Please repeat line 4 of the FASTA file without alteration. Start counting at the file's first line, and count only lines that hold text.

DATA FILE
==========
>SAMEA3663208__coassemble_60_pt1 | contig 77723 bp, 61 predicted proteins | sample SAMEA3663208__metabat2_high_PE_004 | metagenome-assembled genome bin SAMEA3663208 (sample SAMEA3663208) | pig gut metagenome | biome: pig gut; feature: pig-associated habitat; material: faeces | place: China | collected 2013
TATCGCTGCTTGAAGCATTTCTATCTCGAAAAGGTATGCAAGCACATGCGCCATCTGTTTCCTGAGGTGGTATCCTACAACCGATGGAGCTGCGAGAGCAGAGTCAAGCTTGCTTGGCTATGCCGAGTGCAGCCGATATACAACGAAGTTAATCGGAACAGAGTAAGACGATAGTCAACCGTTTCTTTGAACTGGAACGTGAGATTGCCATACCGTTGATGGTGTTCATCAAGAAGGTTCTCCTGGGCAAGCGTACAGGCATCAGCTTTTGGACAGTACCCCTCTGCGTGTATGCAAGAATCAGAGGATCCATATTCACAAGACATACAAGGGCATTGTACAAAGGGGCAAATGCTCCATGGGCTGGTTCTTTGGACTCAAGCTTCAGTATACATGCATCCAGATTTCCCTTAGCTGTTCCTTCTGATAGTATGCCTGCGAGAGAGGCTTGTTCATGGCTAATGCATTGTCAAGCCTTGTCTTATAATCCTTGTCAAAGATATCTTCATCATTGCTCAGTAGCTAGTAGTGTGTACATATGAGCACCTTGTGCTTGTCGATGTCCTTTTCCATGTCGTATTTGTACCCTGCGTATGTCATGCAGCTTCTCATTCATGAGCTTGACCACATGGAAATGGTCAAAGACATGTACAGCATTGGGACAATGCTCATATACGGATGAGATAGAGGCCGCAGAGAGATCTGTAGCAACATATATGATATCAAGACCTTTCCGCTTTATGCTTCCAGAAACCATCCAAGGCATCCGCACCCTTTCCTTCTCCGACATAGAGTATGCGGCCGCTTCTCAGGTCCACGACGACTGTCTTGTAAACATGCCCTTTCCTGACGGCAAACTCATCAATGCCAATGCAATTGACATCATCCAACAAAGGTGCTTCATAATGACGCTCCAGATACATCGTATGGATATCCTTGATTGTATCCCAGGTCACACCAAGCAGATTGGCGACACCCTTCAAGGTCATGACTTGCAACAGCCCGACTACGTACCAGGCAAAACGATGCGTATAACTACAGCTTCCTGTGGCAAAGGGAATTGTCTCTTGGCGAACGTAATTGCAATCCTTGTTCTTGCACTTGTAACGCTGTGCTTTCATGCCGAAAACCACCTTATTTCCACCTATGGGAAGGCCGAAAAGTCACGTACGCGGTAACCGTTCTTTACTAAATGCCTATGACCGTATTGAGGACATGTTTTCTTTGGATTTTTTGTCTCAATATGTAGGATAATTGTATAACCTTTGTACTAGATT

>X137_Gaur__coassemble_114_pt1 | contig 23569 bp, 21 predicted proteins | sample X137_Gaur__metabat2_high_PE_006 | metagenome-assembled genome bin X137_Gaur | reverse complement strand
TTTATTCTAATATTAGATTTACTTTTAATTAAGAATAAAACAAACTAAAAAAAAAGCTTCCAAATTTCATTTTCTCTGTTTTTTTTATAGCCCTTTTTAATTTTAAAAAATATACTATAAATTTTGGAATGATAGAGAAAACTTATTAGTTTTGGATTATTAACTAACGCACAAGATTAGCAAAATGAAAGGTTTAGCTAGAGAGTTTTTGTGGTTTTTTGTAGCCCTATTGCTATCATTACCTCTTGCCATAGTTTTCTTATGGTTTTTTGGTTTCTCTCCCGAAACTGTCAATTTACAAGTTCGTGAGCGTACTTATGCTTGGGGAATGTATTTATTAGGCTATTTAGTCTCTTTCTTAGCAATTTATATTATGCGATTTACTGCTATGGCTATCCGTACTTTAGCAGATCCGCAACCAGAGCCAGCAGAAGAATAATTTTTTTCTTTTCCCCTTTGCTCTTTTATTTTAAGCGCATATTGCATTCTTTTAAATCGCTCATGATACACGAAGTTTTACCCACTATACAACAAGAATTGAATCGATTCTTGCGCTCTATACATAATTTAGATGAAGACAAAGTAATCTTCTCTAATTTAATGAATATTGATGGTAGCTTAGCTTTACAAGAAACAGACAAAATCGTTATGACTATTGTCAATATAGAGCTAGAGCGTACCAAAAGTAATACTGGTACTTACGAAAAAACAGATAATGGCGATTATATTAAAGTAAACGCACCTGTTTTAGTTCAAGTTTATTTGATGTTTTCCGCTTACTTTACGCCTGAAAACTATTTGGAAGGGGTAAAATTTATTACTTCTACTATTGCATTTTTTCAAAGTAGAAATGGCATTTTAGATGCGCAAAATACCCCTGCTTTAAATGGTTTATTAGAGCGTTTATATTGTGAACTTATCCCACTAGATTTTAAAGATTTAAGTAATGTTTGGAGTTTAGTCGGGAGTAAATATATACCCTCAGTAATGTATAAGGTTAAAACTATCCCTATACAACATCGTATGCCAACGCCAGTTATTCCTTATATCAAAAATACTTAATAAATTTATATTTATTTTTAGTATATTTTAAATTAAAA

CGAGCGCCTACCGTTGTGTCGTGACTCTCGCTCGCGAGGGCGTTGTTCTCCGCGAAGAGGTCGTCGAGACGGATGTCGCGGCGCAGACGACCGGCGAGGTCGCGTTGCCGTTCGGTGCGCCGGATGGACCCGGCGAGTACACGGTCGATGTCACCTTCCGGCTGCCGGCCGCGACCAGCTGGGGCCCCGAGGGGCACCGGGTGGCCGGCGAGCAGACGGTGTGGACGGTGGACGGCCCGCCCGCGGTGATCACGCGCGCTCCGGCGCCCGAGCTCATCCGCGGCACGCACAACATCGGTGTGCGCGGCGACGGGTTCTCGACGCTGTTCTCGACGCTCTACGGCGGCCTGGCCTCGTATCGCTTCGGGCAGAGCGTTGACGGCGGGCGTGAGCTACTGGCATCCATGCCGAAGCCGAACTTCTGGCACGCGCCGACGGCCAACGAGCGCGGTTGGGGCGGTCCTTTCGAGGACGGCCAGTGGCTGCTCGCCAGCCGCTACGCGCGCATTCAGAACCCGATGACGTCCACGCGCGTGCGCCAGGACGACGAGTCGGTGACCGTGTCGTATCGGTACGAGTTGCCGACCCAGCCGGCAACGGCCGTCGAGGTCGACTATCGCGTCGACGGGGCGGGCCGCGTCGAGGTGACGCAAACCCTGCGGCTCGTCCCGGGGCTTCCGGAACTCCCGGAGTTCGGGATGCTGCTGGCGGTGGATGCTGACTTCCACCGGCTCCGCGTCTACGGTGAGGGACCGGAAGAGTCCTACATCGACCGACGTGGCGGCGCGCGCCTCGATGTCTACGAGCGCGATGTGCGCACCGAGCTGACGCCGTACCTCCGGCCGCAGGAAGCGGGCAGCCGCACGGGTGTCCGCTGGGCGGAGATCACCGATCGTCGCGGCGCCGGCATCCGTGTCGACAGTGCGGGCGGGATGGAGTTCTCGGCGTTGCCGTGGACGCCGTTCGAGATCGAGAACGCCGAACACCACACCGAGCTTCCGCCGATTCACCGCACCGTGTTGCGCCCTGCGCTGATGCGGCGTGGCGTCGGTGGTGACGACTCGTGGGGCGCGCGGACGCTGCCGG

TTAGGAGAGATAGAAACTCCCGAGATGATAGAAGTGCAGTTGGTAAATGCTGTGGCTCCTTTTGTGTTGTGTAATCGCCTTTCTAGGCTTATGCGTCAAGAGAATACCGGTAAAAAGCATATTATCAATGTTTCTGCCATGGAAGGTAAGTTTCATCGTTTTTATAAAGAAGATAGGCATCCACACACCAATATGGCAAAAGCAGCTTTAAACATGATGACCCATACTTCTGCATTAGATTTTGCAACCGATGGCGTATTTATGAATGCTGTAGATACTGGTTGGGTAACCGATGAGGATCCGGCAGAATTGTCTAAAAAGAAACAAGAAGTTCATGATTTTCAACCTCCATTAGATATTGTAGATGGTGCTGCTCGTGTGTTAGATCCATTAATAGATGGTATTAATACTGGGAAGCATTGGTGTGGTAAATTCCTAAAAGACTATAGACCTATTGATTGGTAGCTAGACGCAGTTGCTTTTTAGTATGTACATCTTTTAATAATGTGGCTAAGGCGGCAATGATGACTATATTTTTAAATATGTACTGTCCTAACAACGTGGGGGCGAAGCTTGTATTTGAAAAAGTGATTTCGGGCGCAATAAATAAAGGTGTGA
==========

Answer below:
TTTATTCTAATATTAGATTTACTTTTAATTAAGAATAAAACAAACTAAAAAAAAAGCTTCCAAATTTCATTTTCTCTGTTTTTTTTATAGCCCTTTTTAATTTTAAAAAATATACTATAAATTTTGGAATGATAGAGAAAACTTATTAGTTTTGGATTATTAACTAACGCACAAGATTAGCAAAATGAAAGGTTTAGCTAGAGAGTTTTTGTGGTTTTTTGTAGCCCTATTGCTATCATTACCTCTTGCCATAGTTTTCTTATGGTTTTTTGGTTTCTCTCCCGAAACTGTCAATTTACAAGTTCGTGAGCGTACTTATGCTTGGGGAATGTATTTATTAGGCTATTTAGTCTCTTTCTTAGCAATTTATATTATGCGATTTACTGCTATGGCTATCCGTACTTTAGCAGATCCGCAACCAGAGCCAGCAGAAGAATAATTTTTTTCTTTTCCCCTTTGCTCTTTTATTTTAAGCGCATATTGCATTCTTTTAAATCGCTCATGATACACGAAGTTTTACCCACTATACAACAAGAATTGAATCGATTCTTGCGCTCTATACATAATTTAGATGAAGACAAAGTAATCTTCTCTAATTTAATGAATATTGATGGTAGCTTAGCTTTACAAGAAACAGACAAAATCGTTATGACTATTGTCAATATAGAGCTAGAGCGTACCAAAAGTAATACTGGTACTTACGAAAAAACAGATAATGGCGATTATATTAAAGTAAACGCACCTGTTTTAGTTCAAGTTTATTTGATGTTTTCCGCTTACTTTACGCCTGAAAACTATTTGGAAGGGGTAAAATTTATTACTTCTACTATTGCATTTTTTCAAAGTAGAAATGGCATTTTAGATGCGCAAAATACCCCTGCTTTAAATGGTTTATTAGAGCGTTTATATTGTGAACTTATCCCACTAGATTTTAAAGATTTAAGTAATGTTTGGAGTTTAGTCGGGAGTAAATATATACCCTCAGTAATGTATAAGGTTAAAACTATCCCTATACAACATCGTATGCCAACGCCAGTTATTCCTTATATCAAAAATACTTAATAAATTTATATTTATTTTTAGTATATTTTAAATTAAAA